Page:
One of the greatest challenges facing the dairy industry is how best to supply safe and nourishing products as the global population continues to rise. From an increasingly complex supply chain to stricter regulations, a number of factors have led to a sharp increase in high-profile recall cases in recent years, proving an expensive and serious health risk for consumers and manufacturers alike. For dairy suppliers, regimented hygiene, cleaning and testing programs are essential to prevent the buildup of pathogens and allergens in the processing environment.
This is particularly true for enclosed systems, including the conveying of produce, which marks a critical point in the process to control safety and sanitation. Smart design, expert construction and new technologies can help conveying systems to maintain the highest standards in food safety and prevent dangerous and costly recalls.
Food recalls on the rise
A report from Public Interest Research Group shows that recall cases in the United States increased by 10% between 2013 and 2018, hitting a peak of 905 in 2016. Dairy products make up a significant chunk of this statistic, with undeclared allergens and bacterial contamination noted as the leading causes of recalls within this sector.
Approximately one in 10 U.S. citizens suffers from at least one allergy, with 32 million reported to have intolerances to certain foods. This year, the industry has already witnessed a handful of companies forced to withdraw products as a result of undeclared allergens, whether that be almonds, milk or eggs.
Another issue is pathogen contamination. According to the Centers for Disease Control and Prevention, approximately 48 million Americans get sick; 128,000 are hospitalized; and 3,000 die each year from foodborne illnesses, highlighting significant room for improvement when it comes to safe and hygienic food handling. E. coli, salmonella and listeria are three of the main concerns in regard to pathogen contamination in dairy food.
Prepare and prevent
Although a withdrawal doesn’t necessarily spell disaster for a manufacturer, a high-profile case could turn customers away. A report from the Plant Based Foods Association and The Good Food Institute shows that U.S. sales of vegan milk grew by 6% over the last year, while cow's milk sales declined 3% over the same period. Increased market competition means that dairy suppliers are under more pressure than ever to avoid recalls.
One of the ways to do so is to implement a robust preventative strategy. While many countries across the world must adhere to certain legislation depending on location, food safety is often based on or driven by the standards set out by the FDA’s Food Safety Modernization Act standards.
After the 2016 implementation of the Hazard Analysis and Risk-based Preventive Control (HARPC) act, many dairy manufacturers had to raise their standards in a bid to prevent potential hazards from occurring. The HARPC guidelines go beyond critical control points, calling on suppliers to document all potential risks and implement measures to avoid them. As well as planning for potential terrorist acts, cleanliness and sanitation are noted as key preventative steps that need to be controlled.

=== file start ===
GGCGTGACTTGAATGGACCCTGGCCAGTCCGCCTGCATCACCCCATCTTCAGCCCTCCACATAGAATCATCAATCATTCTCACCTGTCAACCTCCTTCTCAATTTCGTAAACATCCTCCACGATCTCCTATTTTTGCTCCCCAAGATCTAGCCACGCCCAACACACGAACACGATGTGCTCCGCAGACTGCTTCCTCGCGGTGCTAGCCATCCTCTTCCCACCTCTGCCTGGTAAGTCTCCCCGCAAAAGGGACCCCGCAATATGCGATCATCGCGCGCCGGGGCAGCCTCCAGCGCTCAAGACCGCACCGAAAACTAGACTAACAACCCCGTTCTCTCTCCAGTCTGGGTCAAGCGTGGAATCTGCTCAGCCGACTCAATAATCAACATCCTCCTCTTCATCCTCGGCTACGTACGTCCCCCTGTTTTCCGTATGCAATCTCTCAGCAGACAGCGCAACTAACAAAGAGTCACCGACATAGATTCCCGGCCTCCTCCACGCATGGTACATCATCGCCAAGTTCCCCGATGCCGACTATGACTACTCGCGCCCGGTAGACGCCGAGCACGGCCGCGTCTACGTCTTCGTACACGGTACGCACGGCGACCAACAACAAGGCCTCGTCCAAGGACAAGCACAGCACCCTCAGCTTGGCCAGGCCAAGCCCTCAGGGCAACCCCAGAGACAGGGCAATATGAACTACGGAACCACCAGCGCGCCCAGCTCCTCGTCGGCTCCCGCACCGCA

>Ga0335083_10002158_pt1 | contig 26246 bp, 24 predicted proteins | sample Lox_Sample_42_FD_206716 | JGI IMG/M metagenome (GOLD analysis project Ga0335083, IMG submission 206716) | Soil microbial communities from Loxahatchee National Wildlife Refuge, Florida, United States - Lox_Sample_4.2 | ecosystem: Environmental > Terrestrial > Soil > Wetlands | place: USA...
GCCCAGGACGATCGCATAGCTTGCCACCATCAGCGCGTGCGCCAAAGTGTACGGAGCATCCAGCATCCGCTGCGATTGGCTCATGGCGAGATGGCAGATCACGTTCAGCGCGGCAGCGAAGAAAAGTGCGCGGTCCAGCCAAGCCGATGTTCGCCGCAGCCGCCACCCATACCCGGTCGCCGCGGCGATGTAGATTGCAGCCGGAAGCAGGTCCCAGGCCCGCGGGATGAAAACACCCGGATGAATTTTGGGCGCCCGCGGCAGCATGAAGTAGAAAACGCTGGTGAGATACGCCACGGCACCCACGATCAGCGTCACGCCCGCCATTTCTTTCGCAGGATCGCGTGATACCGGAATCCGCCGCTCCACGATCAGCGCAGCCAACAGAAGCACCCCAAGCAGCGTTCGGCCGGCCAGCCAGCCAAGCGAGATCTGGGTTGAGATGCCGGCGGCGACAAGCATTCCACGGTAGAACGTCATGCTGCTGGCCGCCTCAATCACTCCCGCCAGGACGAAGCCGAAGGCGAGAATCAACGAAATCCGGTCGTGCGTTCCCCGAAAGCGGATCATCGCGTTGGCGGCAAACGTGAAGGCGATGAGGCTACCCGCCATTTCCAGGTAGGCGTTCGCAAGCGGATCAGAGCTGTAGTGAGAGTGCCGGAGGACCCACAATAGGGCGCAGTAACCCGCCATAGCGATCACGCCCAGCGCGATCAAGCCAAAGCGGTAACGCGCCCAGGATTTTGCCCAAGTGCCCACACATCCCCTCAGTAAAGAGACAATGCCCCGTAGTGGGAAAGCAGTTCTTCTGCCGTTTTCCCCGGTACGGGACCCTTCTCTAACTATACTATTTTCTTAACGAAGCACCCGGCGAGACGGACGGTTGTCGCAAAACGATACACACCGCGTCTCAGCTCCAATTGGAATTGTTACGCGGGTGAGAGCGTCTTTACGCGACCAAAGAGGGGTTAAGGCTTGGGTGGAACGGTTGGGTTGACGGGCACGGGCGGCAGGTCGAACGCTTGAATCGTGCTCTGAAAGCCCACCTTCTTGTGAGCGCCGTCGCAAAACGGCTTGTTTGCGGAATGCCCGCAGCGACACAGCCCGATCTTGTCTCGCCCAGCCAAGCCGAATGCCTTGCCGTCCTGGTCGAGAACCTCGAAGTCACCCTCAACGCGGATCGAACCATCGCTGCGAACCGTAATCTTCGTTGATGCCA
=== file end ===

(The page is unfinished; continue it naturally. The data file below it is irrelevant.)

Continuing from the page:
Implementing a food safety strategy
While no company can completely eliminate the risk of recalls, following best safety practices can help minimize the possibility. Manufacturers have a responsibility to establish a food safety plan to comply with legal requirements, with contaminant management being an integrated part of the program.
When specifying conveyors, dairy suppliers must consider higher frequency of cleaning with the use of chemical sterilization. To be free from residues containing pathogens and allergens, it’s paramount that conveyors are fully sanitized after handling all types of product.
Enclosed tubular systems are beneficial in keeping the product protected from atmospheric airborne contaminants, meaning the risk for recalls is significantly reduced. Ideally, clean-in-place technology is deployed to avoid the dismantling and reassembly of the equipment and provide a reusable, sanitized conveyor within a significantly shorter wash-down period.
In addition, for dairy producers, USDA-accepted equipment with FDA-approved components demonstrates high quality standards and due diligence on their part to use machinery with recognized certification. As well as providing manufacturers peace of mind that their system is microbiologically clean, machinery designed to a recognized standard typically requires less cleaning time, saving on water, product, labor costs and energy.
While the conveying system might comprise only one section of a dairy supplier’s much larger, complex manufacturing line, overlooking this integral part of the process could be the difference between risking allergens and pathogens making their way into the food chain — and maintaining a brand’s reputation as one that takes food safety seriously.